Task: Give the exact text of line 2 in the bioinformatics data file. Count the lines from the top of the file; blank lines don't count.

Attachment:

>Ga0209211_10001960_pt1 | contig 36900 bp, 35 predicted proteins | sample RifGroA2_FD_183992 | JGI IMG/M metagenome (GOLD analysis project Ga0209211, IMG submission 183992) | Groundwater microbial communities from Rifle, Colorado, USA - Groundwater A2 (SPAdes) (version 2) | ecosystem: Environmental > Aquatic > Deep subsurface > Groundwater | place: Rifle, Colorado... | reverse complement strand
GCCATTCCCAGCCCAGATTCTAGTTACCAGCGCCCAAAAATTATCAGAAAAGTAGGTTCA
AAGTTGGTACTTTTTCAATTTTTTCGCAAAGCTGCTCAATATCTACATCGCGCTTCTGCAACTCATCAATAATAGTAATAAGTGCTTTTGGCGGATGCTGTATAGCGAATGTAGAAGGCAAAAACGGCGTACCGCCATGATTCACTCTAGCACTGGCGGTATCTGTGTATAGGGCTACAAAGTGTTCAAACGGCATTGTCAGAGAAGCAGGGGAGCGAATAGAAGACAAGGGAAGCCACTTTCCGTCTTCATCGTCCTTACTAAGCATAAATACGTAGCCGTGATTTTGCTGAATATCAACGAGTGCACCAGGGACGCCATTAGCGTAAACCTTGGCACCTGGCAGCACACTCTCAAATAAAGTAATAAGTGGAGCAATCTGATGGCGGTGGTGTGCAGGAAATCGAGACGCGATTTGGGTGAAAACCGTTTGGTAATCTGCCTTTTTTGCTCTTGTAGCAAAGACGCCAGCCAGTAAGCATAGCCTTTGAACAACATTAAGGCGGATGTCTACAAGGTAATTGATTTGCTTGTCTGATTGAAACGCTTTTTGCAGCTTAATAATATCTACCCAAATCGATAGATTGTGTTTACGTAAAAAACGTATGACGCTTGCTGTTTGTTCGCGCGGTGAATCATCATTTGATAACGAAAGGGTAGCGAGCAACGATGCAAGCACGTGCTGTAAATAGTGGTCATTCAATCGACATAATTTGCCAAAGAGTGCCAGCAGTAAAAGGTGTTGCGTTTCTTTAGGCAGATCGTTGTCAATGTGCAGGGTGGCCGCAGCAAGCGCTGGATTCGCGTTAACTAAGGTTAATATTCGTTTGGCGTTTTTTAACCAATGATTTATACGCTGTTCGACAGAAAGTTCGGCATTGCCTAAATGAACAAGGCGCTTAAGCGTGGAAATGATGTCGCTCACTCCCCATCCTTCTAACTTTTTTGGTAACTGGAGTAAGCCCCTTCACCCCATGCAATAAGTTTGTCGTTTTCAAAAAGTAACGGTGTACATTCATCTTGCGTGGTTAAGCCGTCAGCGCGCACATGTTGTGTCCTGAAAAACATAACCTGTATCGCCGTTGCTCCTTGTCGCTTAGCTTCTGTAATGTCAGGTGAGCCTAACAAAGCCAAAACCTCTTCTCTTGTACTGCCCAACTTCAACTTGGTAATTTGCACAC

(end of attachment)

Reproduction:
GCCATTCCCAGCCCAGATTCTAGTTACCAGCGCCCAAAAATTATCAGAAAAGTAGGTTCA